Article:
Amber Rudd Prevents Independent Candidate Questioning Arms Sales to Saudi Sponsors of Terrorism 217

In this hustings clip, independent candidate for Hastings and Rye Nicholas Wilson is linking the Manchester bombing to Tory support for arms sales to Saudi Arabia. Home Secretary Amber Rudd can be clearly seen writing a note, passing it to the chairman and speaking to him. He then immediately intervenes to stop Wilson speaking and takes the microphone from him.

I don’t have the name of the chairman who looks like a corrupt, overfed, complacent, Tory, Church of England vicar straight out of Trollope. But as soon as I get his name, I will publish it.


What is happening to the understanding of democracy in this country? I just got a call saying the Residents’ Committee of the apartment block where I live were instructing me to remove the SNP poster from my balcony (It is a small A3 poster). My reply was extremely rude, I am afraid, and I have now put up a second poster.

Liked this article? Please consider sharing (links below). Then View All Latest Posts

Allowed HTML - you can use: <a href="" title=""> <abbr title=""> <acronym title=""> <b> <blockquote cite=""> <cite> <code> <del datetime=""> <em> <i> <q cite=""> <s> <strike> <strong>

217 thoughts on “Amber Rudd Prevents Independent Candidate Questioning Arms Sales to Saudi Sponsors of Terrorism

1 2 3
    • J

      I should say, it’s an expansion upon his article last week on Saudi/UK/Libya/Manchester.

  • Richard Heron

    The more we find out about Amber Rudd, the more we realise just how corrupt our politics have become. For her to launch the ‘Labour money tree’ smear that Lynton Crosby has now espoused when her and her family have a history of dodgy financial dealings losing other people millions is incredible. Her appointment as Home Secretary when under police investigation for electoral fraud is an equally incredible conflict of interest and was likely to be prejudicial to both the police investigations and the weird decisions of the CPS. Where was there any consideration of conspiracy charges which must surely have occurred with so many cases of the identical nature?

  • Anonymous

    Maybe Amber Rudd would like to explain why the UK government did nothing about the FBI warning given to MI5 last year that the attacker was planning to attack a ‘political target’?

    • Anon

      We have 26,000 *known* jihadists operating in the UK. There are around 3,000 people, covering everything from intelligence gathering to firearms units, dedicated to stopping them. Tell us why nothing happened and what needs to be done.

  • mickc

    Haha! Bloody hilarious! The pomposity of our rulers is boundless! And the real laugh is that they don’t realise how ridiculous it makes them look to us plebs!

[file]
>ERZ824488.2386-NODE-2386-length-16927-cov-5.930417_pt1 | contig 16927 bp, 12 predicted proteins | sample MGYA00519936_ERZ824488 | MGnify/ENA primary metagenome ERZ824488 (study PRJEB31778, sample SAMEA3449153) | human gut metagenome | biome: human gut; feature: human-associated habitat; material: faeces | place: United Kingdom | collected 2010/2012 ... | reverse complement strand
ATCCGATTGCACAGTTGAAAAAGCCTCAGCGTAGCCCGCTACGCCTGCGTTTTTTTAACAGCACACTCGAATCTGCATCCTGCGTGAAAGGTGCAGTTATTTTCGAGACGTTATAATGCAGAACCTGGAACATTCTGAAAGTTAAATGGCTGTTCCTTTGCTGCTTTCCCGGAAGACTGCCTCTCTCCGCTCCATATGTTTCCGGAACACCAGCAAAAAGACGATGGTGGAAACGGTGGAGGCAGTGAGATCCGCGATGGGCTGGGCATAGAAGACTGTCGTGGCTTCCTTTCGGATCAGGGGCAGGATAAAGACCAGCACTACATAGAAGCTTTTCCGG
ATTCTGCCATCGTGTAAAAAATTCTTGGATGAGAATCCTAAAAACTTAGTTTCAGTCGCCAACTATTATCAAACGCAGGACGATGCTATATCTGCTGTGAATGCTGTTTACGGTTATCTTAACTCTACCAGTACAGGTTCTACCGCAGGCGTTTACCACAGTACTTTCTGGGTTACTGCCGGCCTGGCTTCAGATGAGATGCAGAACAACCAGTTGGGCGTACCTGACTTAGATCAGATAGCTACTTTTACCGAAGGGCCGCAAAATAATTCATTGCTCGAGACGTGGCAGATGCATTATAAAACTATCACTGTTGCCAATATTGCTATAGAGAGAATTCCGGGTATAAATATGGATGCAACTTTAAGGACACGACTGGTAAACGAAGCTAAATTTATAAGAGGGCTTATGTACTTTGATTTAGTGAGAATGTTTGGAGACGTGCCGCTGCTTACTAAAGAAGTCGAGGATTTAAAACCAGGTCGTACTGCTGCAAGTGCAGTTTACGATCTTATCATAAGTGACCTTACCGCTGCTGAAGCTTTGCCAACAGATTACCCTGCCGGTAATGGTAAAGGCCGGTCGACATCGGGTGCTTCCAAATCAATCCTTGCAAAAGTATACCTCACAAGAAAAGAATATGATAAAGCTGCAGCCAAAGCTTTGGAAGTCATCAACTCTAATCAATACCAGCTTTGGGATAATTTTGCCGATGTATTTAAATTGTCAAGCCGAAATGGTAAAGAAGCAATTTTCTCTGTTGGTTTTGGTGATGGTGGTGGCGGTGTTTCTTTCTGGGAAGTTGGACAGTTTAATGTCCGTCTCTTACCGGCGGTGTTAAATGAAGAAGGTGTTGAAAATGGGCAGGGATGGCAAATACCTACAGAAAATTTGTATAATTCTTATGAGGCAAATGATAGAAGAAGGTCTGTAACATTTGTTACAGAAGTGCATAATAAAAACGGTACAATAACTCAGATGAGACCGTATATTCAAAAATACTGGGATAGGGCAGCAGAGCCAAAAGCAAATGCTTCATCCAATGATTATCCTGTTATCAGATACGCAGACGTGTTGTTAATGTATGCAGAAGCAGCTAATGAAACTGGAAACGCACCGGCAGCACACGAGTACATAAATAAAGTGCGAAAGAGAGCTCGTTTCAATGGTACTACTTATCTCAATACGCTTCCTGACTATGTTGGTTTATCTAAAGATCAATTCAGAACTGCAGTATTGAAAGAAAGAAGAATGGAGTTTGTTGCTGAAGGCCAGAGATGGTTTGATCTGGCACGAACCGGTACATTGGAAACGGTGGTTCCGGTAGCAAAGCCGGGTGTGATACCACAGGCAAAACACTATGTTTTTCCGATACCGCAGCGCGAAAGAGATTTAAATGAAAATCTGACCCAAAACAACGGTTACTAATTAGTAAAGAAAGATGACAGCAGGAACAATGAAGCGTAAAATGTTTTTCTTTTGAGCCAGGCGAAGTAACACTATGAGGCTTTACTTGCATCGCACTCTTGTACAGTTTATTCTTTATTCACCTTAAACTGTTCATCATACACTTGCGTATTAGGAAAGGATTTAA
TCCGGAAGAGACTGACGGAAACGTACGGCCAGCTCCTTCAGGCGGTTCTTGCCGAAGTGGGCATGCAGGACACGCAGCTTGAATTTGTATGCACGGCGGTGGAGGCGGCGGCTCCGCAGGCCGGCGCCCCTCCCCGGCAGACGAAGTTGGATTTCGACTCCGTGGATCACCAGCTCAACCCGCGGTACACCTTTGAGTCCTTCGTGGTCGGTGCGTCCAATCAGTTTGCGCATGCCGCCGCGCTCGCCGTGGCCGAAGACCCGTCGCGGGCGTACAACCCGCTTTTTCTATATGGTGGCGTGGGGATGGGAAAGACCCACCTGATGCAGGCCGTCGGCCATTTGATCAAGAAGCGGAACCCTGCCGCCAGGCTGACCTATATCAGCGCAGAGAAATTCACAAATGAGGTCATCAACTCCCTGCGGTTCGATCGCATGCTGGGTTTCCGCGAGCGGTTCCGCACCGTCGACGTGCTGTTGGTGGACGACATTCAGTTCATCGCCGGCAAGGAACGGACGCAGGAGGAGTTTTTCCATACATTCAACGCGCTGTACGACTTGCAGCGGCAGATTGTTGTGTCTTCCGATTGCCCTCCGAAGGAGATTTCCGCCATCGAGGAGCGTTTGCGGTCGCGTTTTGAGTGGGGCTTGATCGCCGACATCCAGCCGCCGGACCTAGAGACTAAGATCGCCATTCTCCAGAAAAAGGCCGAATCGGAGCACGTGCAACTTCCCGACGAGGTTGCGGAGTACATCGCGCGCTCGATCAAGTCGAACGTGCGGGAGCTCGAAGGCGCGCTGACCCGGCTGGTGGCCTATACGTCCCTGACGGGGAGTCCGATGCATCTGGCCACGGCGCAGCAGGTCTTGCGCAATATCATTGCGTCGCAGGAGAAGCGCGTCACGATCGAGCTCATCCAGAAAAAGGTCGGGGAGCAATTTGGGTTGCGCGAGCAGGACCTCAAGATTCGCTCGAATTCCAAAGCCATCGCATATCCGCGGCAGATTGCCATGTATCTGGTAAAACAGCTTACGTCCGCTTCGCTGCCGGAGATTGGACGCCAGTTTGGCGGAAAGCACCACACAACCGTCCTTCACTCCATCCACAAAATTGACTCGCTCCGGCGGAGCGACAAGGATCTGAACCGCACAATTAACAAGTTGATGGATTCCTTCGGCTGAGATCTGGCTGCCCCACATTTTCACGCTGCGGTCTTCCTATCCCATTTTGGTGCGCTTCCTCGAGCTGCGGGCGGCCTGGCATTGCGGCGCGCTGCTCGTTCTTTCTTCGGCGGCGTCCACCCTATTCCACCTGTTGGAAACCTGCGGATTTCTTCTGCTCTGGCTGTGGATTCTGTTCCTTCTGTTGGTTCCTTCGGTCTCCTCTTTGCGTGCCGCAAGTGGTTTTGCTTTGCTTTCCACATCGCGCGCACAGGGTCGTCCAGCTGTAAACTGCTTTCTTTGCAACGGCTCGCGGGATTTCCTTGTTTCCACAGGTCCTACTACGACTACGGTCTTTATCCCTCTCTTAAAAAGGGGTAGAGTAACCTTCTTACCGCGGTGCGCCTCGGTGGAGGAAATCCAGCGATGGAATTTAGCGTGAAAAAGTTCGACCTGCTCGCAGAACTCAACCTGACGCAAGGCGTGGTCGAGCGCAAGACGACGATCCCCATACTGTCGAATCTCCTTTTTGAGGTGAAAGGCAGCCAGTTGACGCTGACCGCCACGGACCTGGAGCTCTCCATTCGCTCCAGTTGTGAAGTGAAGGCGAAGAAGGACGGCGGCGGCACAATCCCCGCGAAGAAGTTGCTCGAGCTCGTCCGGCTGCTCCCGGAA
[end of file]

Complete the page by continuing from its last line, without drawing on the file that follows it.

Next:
• Loony

    In the event that you do not consider yourself to have any personal responsibility for anything, consider this:

    Are you shocked/angered/disappointed that Donald Trump has withdrawn the US from the Paris Climate Agreement? Do you think that man made global warming is a problem and do you think something should be done about it?

    If you think any of these things then consider that in the UK annual per capita energy consumption is 3,254.1 kgoe (kilograms of oil equivalent). This figure includes not only the energy actively used, but also the energy used in transporting your food – before you get to buy it.

    In Namibia the equivalent figure is 341.1 kgoe – or just over 10% of the UK figure. Anyone really interested in addressing carbon emissions could move to Namibia. I am not suggesting that everyone could move to Namibia but that some people could – especially those people who express most concern about global warming.

    The fact that no-one is doing so tells you all you need to know regarding the vacuous nature of the moral outrage greeting a decision by the President of the US – a decision that they can do nothing about.

    Every person that moves to the west from the 3rd world increases their individual their individual energy consumption by around 90% and hence increases their individual carbon footprint by around 90%.

    Do you not see an obvious contradiction in being simultaneously concerned about global warming and being pro immigration. The two things are mutually exclusive.

    How can you possibly expect politicians to represent you when your expressed views are both idiotic and wholly narcissistic infused with an absolute refusal to take ownership of your own lives.

    • Republicofscotland

      “Anyone really interested in addressing carbon emissions could move to Namibia.”

      Right of you go then, since you’re so concerned. Incidently the population of Nigeria is around 182 million people, dominated predominantly by young energy hungry people.

      Once Africa catches up with the west, it will require huge amounts of power.

      I’m sure when you arrive in Namibia, you’ll be able to convince them otherwise. ?

      • Loony

        Man I lived in Namibia for years and did just fine. The only reason I ever left was because of family illness in Europe. I did not tend to have on demand access to washing machines (something you seem to consider so vital) and neither did I find it necessary never to wash my clothes.